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Federalists

California eyeing State-run bank for marijuana

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The State of the Union address is over and as expected, the Left side of the aisle is saying everything good in this country right now is because of Obama and Trump is taking credit for his accomplishments.

Conversely, the Right is saying everything good happening in the country is because of Trump. It’s the typical partisan spin put out by both parties. Each goes to their own corner to defend their cause even if they might be wrong.

We have become so accustomed to the divisiveness that any bi-partisan agreement is labeled a sellout and any politician is worthy of a primary challenge if they are marked a sellout because they are not ideologically pure.

It’s the typical Red shirts versus Blue shirts game.

So when you’re the Republican candidate for California State Controller, and the California State Treasurer and Attorney General come out with an idea for a state-run bank for marijuana, I should immediately dismiss it because they are Democrats and I’m a Republican.

Well, not that I don’t have my concerns with a state-run bank, run by a state that can’t properly manage its own finances and the answer to every question is to raise more taxes.

Don’t get me wrong I’m no fan of the quasi-governmental private-public bank that controls monetary policies in the United States called, The Federal Reserve. This does not mean as a Federalist that this idea isn’t worth studying.

Background

According to the Sacramento Bee:

Because of the federal prohibition on marijuana, banks generally will not provide accounts to cannabis companies, forcing them to pay taxes and other expenses in cash. The resulting safety problems and accounting complications have been brought to the fore by the Jan. 1 start of legal recreational pot sales in California.

US Attorney General Jeff Sessions has been on a crusade to stamp out state-legalized marijuana. Thus tensions between the states and the federal government over marijuana are at an all-time high; no pun intended.

Why it’s worth considering

I’m no fan of marijuana, but as a Federalist, the criminalization and regulation of marijuana on the federal level is not an enumerated power given to the federal government. This is a state’s power issue.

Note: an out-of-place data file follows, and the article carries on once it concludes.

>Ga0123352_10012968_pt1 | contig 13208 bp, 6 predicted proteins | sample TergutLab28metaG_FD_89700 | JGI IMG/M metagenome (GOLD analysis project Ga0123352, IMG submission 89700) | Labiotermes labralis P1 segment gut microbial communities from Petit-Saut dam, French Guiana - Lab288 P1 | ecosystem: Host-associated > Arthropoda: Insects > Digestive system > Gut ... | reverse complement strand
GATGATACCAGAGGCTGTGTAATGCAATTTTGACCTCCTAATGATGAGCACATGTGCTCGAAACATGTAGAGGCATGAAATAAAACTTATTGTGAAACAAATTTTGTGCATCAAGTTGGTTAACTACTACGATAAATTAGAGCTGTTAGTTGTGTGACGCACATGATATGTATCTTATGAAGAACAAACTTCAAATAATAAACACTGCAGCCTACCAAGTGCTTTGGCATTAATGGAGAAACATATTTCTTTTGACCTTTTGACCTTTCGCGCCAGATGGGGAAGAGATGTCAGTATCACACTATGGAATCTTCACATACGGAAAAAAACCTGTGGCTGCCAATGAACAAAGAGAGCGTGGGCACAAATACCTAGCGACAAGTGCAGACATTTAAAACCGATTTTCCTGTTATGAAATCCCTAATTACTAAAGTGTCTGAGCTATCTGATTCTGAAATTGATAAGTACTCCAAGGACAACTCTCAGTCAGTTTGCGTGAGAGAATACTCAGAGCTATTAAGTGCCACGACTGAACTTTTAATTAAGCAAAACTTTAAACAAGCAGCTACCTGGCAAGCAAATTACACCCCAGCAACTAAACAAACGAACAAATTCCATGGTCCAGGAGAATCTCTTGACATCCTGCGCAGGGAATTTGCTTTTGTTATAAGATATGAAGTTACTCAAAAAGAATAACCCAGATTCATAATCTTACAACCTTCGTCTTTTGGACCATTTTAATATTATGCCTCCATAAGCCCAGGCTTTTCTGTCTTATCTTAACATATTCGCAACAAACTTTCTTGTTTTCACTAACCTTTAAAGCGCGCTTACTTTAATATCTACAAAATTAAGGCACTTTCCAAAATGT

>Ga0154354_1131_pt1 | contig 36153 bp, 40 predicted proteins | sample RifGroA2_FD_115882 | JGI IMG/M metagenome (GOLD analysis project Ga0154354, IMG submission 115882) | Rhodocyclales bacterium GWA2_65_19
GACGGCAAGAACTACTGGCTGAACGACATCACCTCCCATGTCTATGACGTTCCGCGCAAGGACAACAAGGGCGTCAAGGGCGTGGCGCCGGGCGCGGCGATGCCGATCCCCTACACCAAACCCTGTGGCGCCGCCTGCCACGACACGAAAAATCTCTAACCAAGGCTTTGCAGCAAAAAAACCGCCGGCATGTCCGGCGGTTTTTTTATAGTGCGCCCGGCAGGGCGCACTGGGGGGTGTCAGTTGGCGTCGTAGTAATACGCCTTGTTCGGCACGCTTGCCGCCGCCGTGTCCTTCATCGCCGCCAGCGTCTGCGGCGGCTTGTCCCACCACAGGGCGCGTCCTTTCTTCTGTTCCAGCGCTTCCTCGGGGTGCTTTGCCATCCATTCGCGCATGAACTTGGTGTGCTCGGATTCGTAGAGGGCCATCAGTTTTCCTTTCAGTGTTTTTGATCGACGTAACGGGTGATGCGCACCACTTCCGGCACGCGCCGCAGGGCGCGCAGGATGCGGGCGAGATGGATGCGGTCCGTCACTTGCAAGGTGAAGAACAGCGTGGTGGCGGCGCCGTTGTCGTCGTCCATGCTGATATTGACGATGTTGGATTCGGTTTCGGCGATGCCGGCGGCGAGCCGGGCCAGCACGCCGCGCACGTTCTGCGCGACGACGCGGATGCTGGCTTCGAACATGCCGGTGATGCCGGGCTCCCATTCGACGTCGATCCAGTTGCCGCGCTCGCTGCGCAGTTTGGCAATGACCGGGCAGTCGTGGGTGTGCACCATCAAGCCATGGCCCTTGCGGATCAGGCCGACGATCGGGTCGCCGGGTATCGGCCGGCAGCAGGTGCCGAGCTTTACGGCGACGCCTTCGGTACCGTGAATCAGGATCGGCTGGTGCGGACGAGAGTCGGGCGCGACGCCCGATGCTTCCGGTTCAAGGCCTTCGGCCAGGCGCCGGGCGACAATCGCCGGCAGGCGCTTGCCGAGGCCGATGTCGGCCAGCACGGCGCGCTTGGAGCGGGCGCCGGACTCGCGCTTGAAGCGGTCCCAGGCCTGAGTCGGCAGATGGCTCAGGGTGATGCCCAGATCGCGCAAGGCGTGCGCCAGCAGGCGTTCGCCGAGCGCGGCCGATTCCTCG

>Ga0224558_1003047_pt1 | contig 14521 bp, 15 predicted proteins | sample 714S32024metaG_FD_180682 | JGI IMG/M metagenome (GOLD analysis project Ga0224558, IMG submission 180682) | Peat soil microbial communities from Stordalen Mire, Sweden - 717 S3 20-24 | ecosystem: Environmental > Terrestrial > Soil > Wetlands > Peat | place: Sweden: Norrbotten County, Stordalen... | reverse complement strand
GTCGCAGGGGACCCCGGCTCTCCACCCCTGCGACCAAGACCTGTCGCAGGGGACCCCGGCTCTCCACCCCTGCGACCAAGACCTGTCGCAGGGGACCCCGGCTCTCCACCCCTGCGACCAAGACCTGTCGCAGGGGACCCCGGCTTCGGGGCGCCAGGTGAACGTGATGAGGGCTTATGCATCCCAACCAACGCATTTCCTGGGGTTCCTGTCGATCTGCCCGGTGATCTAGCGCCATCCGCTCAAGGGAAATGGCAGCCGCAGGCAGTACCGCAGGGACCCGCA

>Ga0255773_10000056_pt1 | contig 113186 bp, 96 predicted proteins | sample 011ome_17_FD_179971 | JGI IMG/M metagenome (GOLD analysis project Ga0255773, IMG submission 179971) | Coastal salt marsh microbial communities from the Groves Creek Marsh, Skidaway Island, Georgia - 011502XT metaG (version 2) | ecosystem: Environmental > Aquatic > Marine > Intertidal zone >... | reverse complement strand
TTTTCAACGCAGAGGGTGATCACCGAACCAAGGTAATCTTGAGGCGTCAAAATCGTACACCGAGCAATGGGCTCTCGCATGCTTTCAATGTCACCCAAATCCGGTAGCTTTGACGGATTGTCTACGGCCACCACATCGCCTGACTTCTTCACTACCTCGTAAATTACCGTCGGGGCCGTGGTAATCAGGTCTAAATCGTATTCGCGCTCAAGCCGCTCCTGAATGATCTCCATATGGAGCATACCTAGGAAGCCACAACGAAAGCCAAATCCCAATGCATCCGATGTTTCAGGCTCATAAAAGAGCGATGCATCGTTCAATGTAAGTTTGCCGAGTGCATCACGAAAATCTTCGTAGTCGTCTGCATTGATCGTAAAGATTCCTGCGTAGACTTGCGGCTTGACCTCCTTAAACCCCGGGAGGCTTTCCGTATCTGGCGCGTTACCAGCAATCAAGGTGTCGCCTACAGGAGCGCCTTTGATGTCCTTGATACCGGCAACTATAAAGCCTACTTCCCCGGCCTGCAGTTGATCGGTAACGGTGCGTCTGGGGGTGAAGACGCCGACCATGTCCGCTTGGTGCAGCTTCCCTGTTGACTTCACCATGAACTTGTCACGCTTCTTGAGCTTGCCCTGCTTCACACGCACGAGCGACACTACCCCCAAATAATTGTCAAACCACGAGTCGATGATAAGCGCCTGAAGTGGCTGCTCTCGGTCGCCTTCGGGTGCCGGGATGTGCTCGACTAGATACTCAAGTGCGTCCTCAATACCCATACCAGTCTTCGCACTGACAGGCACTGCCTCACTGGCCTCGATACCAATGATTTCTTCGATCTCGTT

If you are okay with what Jeff Sessions is doing, then I’m assuming you were fine when the Obama Administration was working to force banks to dump gun stores.

Remember, you can’t have it both ways. You either want to limit centralized government, or you just want your team to control everything and do what you want.

If you liked the power Obama had then you should be fine with Trump wielding the same powers or vice versa.

If you don’t like the person wearing the other jersey having that much power because of their ability to abuse that power then it is time to reconsider how we do government from the federal government all the way to local government.

Are there concerns with a state-run bank

Yes, there are concerns, and in the same Sacramento Bee article they mentioned a few:

“The obstacles to creating a public financial institution are formidable, including the difficulty of getting deposit insurance, unknown start-up costs, investment likely to measure in the billions of dollars, and the probability of losses for several years or more that taxpayers would have to cover,” the report states.

“For a state that is already plagued with so many economic problems, despite its recent budget surplus, the idea of the state running its own bank should worry every person in California,” said Yaël Ossowski, the Deputy Director for the Consumer Choice Center in Washington, D.C.

There is also another proposal to work within the framework of existing state-chartered banks.

State Sen. Robert Hertzberg, D-Van Nuys, also is pursuing the idea of a state bank for cannabis businesses. Last week, he introduced a bill that would allow state-chartered banks, credit unions and other financial institutions to open checking and savings accounts and for marijuana businesses.

Principles over Party

So even though California politicians didn’t lift a finger to protect California gun shops from the Obama administration, we should be willing to consider any idea that limits the scope of the federal government’s reach.

You never know, this might just help protect our 2nd Amendment Rights during the next Democratic administration.

Even if the intentions of the State Treasure and State Attorney General are not to your liking, its okay. The point is, if you want to limit the power and scope of the federal government then we should take this opportunity to see how we can best do it.

This does not mean the resulting proposal will be good. I do have real concerns, but before we shut the door to even doing a study on this and discussing it, let’s see what the possibilities are and what we can learn.


Konstantinos Roditis is a candidate for California State Controller. You can learn more about his campaign at cacontroller.com, and you can follow him on Twitter & Facebook.